I am inspired after attending a workshop today with Brisbane author, Sally Piper. She is recognised for her unique ability to translate the natural environment into a visceral and sensory narrative for her readers.
While I have always understood the function of Setting to root a Scene in time and place, Sally has stretched my comprehension and imagination and I cannot wait to experiment further.
I have met avid readers who tell me they won’t go near memoir and personal essay, perceiving it a self-absorbed genre full of trauma or egoistic navel gazing. It’s hard to hear because I mostly write about myself and my world, hoping to at least tap into a universal human experience for readers to relate to in some shape or form. It never occurred to me that the missing ingredient to that relatability might be a rich setting or sympathetic environment.
Sally designed the workshop to be experienced in layers, like an onion, beginning by writing a purely visual description, then tuning into our other senses, then finally ‘beyond the senses’ using metaphysical or spiritual concepts to exploit metaphor, mood, theme or meaning from a different level of perception; what she refers to as ‘bodily writing’. After reading carefully researched excerpts from a variety of eminent nature writers to demonstrate the task, she challenged us to overcome our inhibitions and write to a time limit, then share our work with the group, no-matter where it lead us. Despite my initial fear of this exercise, I found my voice and was surprised by the results
Sally’s goal in teaching this workshop, aside from us all becoming better, more enriched writers, is to inspire us to make our readers fall in love, so they might better appreciate, and work to conserve, our natural environment. A call to action, she says, is a didactic approach bound to polarise readers and lose their sympathy. The secret is to make them feel.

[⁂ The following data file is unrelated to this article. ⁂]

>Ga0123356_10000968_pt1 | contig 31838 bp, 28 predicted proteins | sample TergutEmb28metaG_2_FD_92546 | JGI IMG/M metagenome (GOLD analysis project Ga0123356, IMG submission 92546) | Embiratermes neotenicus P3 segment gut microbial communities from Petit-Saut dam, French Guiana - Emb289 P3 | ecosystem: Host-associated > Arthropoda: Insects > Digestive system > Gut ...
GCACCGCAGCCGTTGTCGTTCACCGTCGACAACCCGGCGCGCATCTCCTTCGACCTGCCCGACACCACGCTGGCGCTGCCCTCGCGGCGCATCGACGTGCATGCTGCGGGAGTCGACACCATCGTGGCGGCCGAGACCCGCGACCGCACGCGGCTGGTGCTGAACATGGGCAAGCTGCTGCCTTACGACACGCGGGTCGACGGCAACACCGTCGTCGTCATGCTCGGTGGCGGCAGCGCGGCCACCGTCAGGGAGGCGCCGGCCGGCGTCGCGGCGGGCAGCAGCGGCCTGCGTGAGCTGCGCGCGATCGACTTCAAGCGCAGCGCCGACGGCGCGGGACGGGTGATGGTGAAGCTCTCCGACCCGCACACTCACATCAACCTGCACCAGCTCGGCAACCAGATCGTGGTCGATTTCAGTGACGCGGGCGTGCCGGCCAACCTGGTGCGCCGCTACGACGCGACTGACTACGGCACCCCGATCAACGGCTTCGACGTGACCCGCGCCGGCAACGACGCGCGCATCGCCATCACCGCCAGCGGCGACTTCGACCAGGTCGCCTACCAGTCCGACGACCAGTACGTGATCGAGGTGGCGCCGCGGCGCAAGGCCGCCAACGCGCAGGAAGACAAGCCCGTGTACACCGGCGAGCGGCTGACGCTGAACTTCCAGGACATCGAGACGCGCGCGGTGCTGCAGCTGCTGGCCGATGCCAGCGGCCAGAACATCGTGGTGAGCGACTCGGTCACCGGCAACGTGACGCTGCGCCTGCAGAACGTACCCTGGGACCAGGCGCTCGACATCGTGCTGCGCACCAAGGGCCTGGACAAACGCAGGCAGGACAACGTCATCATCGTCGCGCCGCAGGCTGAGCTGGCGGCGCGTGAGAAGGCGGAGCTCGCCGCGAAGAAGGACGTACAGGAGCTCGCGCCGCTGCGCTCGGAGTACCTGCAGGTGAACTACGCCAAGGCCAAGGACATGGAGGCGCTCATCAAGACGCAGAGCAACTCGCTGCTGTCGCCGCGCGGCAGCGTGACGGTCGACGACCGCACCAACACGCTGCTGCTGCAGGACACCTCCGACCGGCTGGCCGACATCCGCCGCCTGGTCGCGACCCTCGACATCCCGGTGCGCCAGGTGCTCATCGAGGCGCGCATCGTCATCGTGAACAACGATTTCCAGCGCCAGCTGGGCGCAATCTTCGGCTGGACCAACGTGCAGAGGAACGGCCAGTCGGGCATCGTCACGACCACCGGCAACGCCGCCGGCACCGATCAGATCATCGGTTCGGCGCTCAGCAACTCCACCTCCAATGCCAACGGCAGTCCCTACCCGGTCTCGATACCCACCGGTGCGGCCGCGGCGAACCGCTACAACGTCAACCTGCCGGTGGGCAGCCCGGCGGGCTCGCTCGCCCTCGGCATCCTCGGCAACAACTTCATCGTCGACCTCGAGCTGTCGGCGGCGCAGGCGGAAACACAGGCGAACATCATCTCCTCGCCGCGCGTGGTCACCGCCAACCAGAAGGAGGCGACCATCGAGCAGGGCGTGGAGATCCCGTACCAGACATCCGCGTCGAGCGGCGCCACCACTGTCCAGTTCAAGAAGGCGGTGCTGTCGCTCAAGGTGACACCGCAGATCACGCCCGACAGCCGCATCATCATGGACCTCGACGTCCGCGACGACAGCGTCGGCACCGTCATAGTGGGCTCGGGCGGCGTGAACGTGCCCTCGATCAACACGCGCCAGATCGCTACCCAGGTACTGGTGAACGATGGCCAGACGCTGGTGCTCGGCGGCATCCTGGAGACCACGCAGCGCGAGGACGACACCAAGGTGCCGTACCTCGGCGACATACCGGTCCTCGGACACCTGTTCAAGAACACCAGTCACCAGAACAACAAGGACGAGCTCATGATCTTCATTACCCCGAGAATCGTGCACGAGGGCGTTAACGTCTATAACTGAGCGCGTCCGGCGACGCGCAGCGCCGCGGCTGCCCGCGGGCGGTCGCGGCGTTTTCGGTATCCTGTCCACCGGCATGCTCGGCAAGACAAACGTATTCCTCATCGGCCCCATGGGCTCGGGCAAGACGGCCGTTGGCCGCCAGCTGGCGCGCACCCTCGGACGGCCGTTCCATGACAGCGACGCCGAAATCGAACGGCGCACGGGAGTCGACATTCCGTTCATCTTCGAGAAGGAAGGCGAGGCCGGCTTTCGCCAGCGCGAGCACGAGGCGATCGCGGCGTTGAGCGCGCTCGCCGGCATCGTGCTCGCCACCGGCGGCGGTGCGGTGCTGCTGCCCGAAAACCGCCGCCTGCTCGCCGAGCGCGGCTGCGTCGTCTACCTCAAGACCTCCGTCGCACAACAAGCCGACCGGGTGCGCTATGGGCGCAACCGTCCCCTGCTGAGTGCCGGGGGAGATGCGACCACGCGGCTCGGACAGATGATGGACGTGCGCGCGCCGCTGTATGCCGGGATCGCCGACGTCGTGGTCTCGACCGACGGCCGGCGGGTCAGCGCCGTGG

There is no silver bullet that will convince humans and corporations on this blue planet to urgently change our trajectory. It’s too great a task for one writer. But if many writers flood media with beautifully crafted observations about the the natural world, and wry observations about our human connection to it, or our compulsion to possess and conquer it, might that be the ‘silver buckshot’ that could very well change reader’s minds, and eventually, the world?
Sally Piper holds a Master of Arts (Research) in Creative Writing from Queensland University of Technology. She has published short fiction and non-fiction in assorted Australian publications. During her post-graduate studies she also tutored on the QUT Creative Writing program. Sally has three books published by University of Queensland Press. Her debut Grace’s Table was shortlisted for the 2011 Queensland Premier’s Literary Award for which she was awarded a Varuna Fellowship. Her second novel The Geography of Friendship was shortlisted for the 2019 Australian Book Industry Awards and is to be developed into a limited series for the streaming service Stan in Australia. Her third novel, Bone Memories was published in June this year and is attracting positive reviews.